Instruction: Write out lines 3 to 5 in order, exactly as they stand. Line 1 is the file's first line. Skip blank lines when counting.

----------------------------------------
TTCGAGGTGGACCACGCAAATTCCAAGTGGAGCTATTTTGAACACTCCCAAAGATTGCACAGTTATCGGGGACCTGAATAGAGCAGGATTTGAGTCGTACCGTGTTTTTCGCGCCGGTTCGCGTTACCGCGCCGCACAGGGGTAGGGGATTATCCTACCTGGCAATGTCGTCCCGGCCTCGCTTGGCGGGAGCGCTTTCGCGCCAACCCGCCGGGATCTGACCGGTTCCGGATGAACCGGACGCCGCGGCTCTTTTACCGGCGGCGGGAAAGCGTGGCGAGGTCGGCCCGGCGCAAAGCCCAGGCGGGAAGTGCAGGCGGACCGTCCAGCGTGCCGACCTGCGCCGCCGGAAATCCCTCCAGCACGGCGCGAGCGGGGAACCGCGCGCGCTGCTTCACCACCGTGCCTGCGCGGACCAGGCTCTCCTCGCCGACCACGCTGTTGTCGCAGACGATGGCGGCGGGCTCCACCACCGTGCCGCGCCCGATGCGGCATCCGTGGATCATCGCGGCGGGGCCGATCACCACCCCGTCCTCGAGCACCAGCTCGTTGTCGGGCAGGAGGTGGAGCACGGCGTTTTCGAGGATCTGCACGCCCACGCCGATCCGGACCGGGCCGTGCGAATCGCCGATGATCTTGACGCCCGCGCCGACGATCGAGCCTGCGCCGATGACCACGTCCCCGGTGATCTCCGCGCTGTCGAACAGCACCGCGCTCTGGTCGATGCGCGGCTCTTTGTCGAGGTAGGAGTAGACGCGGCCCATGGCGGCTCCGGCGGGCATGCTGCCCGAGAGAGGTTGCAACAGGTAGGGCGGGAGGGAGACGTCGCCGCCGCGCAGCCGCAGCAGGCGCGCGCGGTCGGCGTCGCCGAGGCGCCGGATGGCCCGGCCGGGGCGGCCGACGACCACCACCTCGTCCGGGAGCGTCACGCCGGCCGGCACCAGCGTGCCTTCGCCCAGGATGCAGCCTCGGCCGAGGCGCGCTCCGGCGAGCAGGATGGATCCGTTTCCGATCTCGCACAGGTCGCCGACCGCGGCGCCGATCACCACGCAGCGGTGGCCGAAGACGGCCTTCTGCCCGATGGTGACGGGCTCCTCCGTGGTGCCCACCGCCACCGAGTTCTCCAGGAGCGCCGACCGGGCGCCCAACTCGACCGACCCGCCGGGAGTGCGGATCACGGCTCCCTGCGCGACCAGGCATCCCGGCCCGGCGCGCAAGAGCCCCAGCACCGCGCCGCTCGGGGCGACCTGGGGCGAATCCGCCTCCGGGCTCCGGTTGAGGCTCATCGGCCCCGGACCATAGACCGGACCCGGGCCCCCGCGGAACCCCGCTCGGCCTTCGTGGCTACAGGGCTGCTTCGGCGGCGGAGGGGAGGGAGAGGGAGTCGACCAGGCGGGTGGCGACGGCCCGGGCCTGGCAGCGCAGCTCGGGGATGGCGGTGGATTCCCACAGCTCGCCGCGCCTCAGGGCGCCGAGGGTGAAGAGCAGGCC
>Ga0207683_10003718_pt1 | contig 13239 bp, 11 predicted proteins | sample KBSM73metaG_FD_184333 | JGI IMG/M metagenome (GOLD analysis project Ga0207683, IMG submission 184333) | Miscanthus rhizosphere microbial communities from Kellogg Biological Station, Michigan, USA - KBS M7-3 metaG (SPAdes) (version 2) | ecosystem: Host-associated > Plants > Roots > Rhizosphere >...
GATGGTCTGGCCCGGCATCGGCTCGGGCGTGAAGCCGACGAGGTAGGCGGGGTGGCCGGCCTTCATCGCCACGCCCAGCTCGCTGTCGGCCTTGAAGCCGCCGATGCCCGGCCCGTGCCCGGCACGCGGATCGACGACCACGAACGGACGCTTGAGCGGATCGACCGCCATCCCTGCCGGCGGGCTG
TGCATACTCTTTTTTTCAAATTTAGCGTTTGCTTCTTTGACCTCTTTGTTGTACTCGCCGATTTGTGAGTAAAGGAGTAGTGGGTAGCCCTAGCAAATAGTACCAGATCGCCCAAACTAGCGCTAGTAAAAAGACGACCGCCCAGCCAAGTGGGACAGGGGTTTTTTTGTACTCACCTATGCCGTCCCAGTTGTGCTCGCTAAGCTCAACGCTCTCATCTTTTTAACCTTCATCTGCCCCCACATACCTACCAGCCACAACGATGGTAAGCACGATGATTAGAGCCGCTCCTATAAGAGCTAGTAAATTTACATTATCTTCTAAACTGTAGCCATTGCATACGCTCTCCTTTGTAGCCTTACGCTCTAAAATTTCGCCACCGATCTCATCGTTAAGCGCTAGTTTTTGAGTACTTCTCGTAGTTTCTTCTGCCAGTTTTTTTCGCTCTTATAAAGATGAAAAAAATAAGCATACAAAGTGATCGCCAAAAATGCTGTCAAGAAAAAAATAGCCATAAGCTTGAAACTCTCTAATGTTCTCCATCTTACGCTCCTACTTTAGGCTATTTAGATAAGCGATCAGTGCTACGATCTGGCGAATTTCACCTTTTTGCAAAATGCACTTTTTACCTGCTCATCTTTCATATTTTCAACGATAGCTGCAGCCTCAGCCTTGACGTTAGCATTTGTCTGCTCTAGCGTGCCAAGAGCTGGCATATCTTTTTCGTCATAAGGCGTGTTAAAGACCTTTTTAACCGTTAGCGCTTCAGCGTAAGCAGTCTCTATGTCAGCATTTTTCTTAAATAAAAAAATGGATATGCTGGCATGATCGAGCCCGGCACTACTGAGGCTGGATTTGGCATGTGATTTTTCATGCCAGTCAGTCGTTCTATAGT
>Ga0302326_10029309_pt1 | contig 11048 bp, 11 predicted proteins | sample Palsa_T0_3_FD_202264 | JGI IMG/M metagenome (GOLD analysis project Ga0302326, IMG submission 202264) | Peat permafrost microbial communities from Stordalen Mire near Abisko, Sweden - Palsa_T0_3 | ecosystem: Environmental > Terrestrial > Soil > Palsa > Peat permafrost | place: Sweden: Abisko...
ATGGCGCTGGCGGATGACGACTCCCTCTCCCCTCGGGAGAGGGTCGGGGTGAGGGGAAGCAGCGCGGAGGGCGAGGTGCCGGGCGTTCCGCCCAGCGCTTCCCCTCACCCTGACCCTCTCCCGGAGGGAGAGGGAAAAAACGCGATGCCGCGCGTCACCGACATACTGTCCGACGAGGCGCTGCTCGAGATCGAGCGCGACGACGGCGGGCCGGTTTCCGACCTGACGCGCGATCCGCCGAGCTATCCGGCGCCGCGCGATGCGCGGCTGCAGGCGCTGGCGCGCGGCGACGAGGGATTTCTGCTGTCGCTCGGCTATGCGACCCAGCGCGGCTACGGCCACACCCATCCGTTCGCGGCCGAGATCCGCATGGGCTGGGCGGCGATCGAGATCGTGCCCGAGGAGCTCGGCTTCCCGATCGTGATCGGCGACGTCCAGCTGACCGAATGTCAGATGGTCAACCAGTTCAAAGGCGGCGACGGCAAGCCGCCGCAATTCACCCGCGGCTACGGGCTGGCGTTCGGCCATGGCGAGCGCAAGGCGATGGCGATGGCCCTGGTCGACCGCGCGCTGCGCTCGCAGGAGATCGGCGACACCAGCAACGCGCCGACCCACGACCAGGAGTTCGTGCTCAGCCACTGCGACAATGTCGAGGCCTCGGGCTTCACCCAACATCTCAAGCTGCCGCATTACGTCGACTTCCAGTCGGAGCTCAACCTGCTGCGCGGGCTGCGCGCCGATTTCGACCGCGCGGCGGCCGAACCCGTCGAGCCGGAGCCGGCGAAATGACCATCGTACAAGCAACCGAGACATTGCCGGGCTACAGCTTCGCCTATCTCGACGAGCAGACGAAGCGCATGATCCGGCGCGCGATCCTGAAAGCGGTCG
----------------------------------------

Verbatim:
GATGGTCTGGCCCGGCATCGGCTCGGGCGTGAAGCCGACGAGGTAGGCGGGGTGGCCGGCCTTCATCGCCACGCCCAGCTCGCTGTCGGCCTTGAAGCCGCCGATGCCCGGCCCGTGCCCGGCACGCGGATCGACGACCACGAACGGACGCTTGAGCGGATCGACCGCCATCCCTGCCGGCGGGCTG
TGCATACTCTTTTTTTCAAATTTAGCGTTTGCTTCTTTGACCTCTTTGTTGTACTCGCCGATTTGTGAGTAAAGGAGTAGTGGGTAGCCCTAGCAAATAGTACCAGATCGCCCAAACTAGCGCTAGTAAAAAGACGACCGCCCAGCCAAGTGGGACAGGGGTTTTTTTGTACTCACCTATGCCGTCCCAGTTGTGCTCGCTAAGCTCAACGCTCTCATCTTTTTAACCTTCATCTGCCCCCACATACCTACCAGCCACAACGATGGTAAGCACGATGATTAGAGCCGCTCCTATAAGAGCTAGTAAATTTACATTATCTTCTAAACTGTAGCCATTGCATACGCTCTCCTTTGTAGCCTTACGCTCTAAAATTTCGCCACCGATCTCATCGTTAAGCGCTAGTTTTTGAGTACTTCTCGTAGTTTCTTCTGCCAGTTTTTTTCGCTCTTATAAAGATGAAAAAAATAAGCATACAAAGTGATCGCCAAAAATGCTGTCAAGAAAAAAATAGCCATAAGCTTGAAACTCTCTAATGTTCTCCATCTTACGCTCCTACTTTAGGCTATTTAGATAAGCGATCAGTGCTACGATCTGGCGAATTTCACCTTTTTGCAAAATGCACTTTTTACCTGCTCATCTTTCATATTTTCAACGATAGCTGCAGCCTCAGCCTTGACGTTAGCATTTGTCTGCTCTAGCGTGCCAAGAGCTGGCATATCTTTTTCGTCATAAGGCGTGTTAAAGACCTTTTTAACCGTTAGCGCTTCAGCGTAAGCAGTCTCTATGTCAGCATTTTTCTTAAATAAAAAAATGGATATGCTGGCATGATCGAGCCCGGCACTACTGAGGCTGGATTTGGCATGTGATTTTTCATGCCAGTCAGTCGTTCTATAGT
>Ga0302326_10029309_pt1 | contig 11048 bp, 11 predicted proteins | sample Palsa_T0_3_FD_202264 | JGI IMG/M metagenome (GOLD analysis project Ga0302326, IMG submission 202264) | Peat permafrost microbial communities from Stordalen Mire near Abisko, Sweden - Palsa_T0_3 | ecosystem: Environmental > Terrestrial > Soil > Palsa > Peat permafrost | place: Sweden: Abisko...